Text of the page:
Seaport courts smaller ships

The developer of the proposed East End seaport says he has identified up to eight cruise lines with whom to begin discussions.

Joseph Imparato said there had been a lot of interest from around the world concerning joint ventures and that the developers would be targeting small, luxury cruise lines rather than the larger ships that currently visit Cayman for initial discussions.

There had already been enquiries from cruise companies regarding home porting possibilities, he added, albeit that without the requisite permissions and permits the idea remains conceptual.

“One of the criticisms has been [whether] we can afford to bring in a Carnival or a Royal Caribbean [ship] and whether we can accommodate those numbers. But two or three thousand people is a lot to be moving so we’re looking at the smaller lines; there are many, many smaller cruise lines that have ships in the 500 to 700 [passenger range] that would love to be in this market,” he said.

Exotic itinerary

Research by the developers had identified that some of these smaller lines do embark on the so-called Exotic Western Caribbean itineraries, which visit smaller islands, Belize and Panama. At present, as these ships are ported as far away as Fort Lauderdale, it would be more profitable for them to be home ported in closer proximity to their destinations. Cayman was therefore perfectly placed to offer that home port.

Mr. Imparato noted that given the project timescale, there were seven years in which a home porting strategy could be developed, which presented a perfect opportunity to be more deliberate in how to structure the cruise economy to serve the needs of the tourism industry and be aligned with the Cayman brand.

It would also give the Cayman Islands a voice in the cruise industry and enable decisions to be made about the type of cruise that suited the destination and how the local economy could benefit whilst showing passengers the best of Cayman.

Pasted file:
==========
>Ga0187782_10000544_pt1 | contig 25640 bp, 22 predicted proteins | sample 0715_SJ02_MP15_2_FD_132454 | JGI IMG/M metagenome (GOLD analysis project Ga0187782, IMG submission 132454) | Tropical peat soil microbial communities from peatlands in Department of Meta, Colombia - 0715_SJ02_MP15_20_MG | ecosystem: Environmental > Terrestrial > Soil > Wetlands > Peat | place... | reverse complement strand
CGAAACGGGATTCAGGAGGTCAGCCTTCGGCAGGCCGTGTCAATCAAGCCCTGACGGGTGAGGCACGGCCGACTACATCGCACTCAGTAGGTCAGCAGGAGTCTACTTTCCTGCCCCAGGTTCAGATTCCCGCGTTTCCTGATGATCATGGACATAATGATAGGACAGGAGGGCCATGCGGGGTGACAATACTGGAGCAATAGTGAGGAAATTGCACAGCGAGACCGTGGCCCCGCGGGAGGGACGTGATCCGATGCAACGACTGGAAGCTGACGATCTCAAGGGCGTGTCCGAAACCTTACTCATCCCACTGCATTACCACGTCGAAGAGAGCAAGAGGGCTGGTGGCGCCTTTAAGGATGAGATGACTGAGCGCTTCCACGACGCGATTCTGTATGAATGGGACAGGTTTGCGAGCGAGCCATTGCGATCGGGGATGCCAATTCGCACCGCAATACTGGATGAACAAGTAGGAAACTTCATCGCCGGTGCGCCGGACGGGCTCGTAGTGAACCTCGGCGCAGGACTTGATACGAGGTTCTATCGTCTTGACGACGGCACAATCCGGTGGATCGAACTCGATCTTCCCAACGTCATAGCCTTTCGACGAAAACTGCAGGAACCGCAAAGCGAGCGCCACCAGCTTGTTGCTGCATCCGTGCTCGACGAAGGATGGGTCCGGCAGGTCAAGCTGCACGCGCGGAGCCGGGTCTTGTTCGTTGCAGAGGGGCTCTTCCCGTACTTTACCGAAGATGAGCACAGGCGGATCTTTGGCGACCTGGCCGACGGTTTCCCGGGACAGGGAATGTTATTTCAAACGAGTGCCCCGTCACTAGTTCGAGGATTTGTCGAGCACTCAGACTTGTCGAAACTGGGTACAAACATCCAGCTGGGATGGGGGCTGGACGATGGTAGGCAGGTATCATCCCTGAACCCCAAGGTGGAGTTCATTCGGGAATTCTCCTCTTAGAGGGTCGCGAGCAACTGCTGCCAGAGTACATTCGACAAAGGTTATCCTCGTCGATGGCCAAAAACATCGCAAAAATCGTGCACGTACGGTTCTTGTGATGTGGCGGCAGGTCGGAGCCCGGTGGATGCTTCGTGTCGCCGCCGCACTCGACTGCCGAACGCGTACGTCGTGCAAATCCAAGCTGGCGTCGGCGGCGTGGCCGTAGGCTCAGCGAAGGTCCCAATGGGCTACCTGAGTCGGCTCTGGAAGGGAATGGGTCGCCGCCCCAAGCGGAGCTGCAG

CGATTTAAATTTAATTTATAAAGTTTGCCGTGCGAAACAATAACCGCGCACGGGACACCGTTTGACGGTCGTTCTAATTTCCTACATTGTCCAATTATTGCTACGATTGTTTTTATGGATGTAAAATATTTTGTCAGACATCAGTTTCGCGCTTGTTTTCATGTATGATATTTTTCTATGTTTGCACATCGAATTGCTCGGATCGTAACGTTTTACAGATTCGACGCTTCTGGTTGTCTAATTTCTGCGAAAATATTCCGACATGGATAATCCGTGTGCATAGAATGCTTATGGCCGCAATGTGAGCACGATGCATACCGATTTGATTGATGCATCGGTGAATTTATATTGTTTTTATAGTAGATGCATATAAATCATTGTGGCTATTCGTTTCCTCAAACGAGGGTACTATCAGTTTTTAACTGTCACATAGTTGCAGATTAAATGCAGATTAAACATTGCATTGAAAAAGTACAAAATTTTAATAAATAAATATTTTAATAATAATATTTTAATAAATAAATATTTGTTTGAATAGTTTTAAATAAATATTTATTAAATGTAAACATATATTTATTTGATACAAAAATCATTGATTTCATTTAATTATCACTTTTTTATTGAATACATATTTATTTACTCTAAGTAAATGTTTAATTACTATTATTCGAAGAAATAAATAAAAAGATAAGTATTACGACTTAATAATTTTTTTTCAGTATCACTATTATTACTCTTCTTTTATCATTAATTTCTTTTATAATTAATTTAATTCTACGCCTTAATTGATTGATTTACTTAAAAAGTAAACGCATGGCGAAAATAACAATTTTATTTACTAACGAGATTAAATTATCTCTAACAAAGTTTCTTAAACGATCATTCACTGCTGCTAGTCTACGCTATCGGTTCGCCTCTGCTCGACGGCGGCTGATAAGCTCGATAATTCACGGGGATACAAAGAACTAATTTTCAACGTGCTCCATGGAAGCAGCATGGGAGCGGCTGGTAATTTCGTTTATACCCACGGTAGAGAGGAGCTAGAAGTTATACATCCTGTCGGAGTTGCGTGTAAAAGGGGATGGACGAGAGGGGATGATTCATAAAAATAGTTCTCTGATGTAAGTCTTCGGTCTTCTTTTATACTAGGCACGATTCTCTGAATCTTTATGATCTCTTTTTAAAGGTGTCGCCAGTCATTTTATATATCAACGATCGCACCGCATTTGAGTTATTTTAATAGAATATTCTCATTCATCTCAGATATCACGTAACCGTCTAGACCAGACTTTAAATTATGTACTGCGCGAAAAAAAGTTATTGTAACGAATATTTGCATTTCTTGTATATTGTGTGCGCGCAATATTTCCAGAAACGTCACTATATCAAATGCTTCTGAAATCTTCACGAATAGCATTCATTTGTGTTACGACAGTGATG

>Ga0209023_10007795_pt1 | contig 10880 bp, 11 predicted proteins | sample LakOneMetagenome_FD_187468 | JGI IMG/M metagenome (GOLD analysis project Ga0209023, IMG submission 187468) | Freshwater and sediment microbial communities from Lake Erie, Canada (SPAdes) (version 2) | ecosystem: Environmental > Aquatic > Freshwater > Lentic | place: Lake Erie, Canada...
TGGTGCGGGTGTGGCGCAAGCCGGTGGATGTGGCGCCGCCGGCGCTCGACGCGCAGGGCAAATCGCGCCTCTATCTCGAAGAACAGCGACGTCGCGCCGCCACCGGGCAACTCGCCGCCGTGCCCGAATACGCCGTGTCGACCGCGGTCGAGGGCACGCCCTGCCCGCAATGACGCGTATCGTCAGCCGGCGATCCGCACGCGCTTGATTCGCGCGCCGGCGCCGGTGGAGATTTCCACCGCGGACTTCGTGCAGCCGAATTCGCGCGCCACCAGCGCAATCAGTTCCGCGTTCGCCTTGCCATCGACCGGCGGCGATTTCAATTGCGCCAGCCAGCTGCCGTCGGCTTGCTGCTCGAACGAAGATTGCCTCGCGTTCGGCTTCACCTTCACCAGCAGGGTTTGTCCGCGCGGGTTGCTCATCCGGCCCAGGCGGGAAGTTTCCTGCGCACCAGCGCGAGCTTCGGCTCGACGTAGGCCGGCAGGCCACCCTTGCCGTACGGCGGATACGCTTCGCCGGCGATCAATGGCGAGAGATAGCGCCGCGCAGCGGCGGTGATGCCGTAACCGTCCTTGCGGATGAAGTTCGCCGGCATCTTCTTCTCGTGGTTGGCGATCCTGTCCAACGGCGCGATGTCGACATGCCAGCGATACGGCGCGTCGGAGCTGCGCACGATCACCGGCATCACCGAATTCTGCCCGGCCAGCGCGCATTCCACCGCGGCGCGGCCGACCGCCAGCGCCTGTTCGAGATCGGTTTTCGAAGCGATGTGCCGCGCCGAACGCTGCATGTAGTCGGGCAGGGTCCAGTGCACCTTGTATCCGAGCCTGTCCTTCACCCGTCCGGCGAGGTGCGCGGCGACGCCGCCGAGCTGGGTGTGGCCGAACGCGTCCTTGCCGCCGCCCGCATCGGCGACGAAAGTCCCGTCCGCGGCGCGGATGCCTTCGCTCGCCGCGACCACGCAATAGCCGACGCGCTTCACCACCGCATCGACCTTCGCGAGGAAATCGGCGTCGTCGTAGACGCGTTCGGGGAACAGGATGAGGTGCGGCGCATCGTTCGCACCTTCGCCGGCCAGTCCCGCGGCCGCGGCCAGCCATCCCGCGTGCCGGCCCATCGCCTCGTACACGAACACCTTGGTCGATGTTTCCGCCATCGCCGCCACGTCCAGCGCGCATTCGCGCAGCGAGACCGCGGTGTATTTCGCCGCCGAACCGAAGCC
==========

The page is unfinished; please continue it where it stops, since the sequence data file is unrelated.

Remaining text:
Air capacity

It had also been noted that Cayman did not currently have the air capacity to bring down passengers, but that was a good problem to have, he said. Rather, because of the timelines, it enabled discussions between cruise companies, the destination, developers, airlines and others to design a sustainable system that utilised current airport capacity efficiently, without necessarily having to expand the airport.

“Cruise passengers [may want to] arrive earlier and stay later… there is no doubt that Cayman Airways can ramp up to meet demand with that much lead time, and so could transportation. [With a hotel too] we could put together some sweet package deals,” said Mr. Imparato. A New York-based hotel company had recently expressed an interest in that aspect, revealed the developers.

The developers will be targeting small, luxury cruise lines.


  1. Can someone explain why we would put a seaport in East End? The seas on that side of the island are rough almost all year round with very few calm days, this does not make much sense to me when we have the North Sound which I believe is one of the largest naturally protected harbours on this side of the world. Has anyone done a study on how a deep water channel in the Sound would help to keep it clean?

  2. If the developer does indeed have inquiries from cruise lines why doesnt he identify them?

    And let us not forget that the reason for the smaller luxury cruise lines/ships is that these passengers want to go to less traveled or populated and more exotic places. Cayman stopped qualifying for this years ago.

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